- Collaborative working tools will give banks the ability to work more efficiently with clients – which will save banks money and save customers time. For example, web-chat built in to internet banking will allow banks to share information with customers in real time – answering questions in one touch.
It is becoming apparent that internet banking can differentiate service and deepen relationships:
- Banks will be able to provide new functionality as a value add – particularly for top end users. By adding quality reporting functionality to online services and making it accessible via mobile / tablet devices, banks can deepen relationships with CFOs
- By offering broader ranges of functionality and more user friendly processes, banks will be able to help their business clients to save time and cut costs – particularly important in the current environment
Customer expectations have grown:
- Online customer experience leaders like Apple and Amazon – as well as retail internet banks – have raised the bar. Customers are already becoming frustrated that they cannot do the things they expect to be standard.
I recently co-authored a white paper on the future of internet banking for businesses – spanning both the corporate and SME markets. As part of that process, I spent time reviewing all the major business internet banks and talking to users – both small business owners and corporate users. This conclusively confirmed that users want a better service.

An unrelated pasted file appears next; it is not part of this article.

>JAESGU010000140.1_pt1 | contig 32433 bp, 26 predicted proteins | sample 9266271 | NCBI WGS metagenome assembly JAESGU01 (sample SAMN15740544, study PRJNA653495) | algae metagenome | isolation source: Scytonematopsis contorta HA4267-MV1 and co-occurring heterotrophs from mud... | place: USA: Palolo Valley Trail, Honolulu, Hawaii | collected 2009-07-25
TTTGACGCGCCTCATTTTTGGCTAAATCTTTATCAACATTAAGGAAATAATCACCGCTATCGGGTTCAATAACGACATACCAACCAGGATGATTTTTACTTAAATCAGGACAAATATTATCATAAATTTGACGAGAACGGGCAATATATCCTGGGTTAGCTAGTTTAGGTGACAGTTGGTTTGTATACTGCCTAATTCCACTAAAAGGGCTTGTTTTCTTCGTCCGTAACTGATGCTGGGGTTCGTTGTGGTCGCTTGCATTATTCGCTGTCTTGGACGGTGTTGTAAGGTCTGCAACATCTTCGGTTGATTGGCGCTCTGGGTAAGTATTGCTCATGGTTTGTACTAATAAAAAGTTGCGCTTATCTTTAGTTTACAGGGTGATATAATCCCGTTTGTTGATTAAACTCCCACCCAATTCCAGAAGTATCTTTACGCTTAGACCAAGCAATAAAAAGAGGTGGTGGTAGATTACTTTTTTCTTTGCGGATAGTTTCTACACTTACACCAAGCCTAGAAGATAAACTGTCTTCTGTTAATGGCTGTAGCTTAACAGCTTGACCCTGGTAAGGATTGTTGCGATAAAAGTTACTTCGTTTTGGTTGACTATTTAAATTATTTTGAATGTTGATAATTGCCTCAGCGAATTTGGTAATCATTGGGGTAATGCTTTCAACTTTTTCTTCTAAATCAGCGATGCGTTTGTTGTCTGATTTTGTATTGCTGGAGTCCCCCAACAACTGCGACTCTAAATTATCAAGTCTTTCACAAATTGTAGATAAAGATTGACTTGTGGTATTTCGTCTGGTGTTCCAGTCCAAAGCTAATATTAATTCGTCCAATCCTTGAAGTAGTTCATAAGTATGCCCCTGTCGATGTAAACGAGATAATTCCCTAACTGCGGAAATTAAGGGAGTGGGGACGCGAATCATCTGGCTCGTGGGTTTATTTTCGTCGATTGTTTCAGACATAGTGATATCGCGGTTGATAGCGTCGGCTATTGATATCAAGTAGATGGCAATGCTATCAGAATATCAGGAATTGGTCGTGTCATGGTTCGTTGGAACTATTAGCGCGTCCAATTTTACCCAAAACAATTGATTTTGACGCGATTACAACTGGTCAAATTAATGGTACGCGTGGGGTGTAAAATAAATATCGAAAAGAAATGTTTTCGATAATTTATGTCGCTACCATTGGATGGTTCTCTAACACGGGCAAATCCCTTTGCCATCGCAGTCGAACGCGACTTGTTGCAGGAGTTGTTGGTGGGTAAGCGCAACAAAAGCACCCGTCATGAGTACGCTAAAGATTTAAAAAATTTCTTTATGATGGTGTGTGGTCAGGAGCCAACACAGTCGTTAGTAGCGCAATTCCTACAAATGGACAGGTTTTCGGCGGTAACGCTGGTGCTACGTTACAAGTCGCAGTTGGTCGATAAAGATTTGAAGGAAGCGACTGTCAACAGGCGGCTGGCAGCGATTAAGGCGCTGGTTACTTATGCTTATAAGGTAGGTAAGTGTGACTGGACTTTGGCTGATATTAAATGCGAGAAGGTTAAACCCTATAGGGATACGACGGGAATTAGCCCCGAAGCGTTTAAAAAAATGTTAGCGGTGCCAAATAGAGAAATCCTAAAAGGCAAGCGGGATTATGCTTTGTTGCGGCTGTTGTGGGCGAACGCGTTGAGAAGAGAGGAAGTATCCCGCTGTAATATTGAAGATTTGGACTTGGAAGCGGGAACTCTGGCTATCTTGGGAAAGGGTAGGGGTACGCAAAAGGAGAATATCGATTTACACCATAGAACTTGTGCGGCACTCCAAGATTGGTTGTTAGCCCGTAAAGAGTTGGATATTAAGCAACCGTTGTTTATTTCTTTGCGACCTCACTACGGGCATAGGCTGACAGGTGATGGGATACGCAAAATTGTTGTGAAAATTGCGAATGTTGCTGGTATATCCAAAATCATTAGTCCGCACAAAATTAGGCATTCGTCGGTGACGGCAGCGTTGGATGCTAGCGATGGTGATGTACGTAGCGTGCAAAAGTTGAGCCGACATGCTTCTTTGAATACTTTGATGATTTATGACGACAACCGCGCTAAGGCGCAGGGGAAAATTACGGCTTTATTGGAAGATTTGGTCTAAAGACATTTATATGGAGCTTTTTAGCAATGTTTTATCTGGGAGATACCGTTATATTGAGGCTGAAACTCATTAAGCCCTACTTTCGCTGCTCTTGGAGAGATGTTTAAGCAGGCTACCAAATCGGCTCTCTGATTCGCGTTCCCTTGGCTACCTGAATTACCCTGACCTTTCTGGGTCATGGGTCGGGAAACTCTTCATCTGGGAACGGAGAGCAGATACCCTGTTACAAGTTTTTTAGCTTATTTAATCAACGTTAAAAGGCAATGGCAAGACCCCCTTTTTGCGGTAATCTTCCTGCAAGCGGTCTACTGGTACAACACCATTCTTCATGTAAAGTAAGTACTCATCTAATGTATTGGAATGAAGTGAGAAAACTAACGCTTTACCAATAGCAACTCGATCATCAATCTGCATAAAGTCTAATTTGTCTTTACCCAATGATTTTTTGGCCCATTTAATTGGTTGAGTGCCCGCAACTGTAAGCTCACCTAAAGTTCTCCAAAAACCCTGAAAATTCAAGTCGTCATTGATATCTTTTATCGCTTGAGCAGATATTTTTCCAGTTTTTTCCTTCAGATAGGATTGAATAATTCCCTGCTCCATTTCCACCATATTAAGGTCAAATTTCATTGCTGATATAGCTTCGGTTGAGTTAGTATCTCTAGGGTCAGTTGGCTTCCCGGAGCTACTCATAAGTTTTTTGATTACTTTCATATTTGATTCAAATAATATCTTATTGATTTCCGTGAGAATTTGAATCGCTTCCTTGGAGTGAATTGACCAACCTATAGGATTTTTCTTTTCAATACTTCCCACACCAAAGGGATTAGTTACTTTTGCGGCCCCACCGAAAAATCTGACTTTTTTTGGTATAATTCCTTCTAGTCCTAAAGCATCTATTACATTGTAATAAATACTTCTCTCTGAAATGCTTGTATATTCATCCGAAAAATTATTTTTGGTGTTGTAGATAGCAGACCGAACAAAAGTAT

Users want banks to get the basics right – which many do not do today. Users want their internet bank to provide a decent user interface – with simple to follow processes, a convenient log in process and proper multi-signature functionality. SME customers want access to a greater range of functionality. Corporate customers want more configurability – and to be able to fulfil their foreign exchange and money market transactions for themselves. However to truly differentiate themselves, I think banks need to look to the future – to the services that customers don’t even know that they need yet – or that banks are too scared to offer (online corporate lending anyone?). As all the banks bring their online services up to the standard of retail banks, that is where I think the true differentiation will lie.
So internet banking for business is in a ten year time warp – but it is starting to fast forward. There are clear areas for immediate improvement (banks need to get the basics right) – but differentiation will be achieved through innovation. Banks need to move now, before they get left behind by their competitors and their customers.
Alex is a retail banking and internet / mobile / social media professional with over 10 years experience.
Alex joined Lloyds TSB in 2000. During his time at Lloyds, Alex worked in both product teams and distribution. In his first permanent role, he managed a customer service call centre team of 100 people. He went on to work in Lean Sigma for Personal Lending and strategy for General Insurance. He also held roles in Telephony and Branch Network Operations.
Over the last few years, Alex specialised in internet and mobile banking. He started as a change programme manager and then moved into product management. In his last role at Lloyds, Alex was the product owner for Loans and Mortgages across the Lloyds TSB, Halifax and Bank of Scotland internet banks – the largest internet bank in Europe.
Since joining IBM, Alex has held implementation roles with UK online banking clients. He has also consulted on Retail, Corporate and Business internet & mobile banking and social media with European and Asian financial services clients.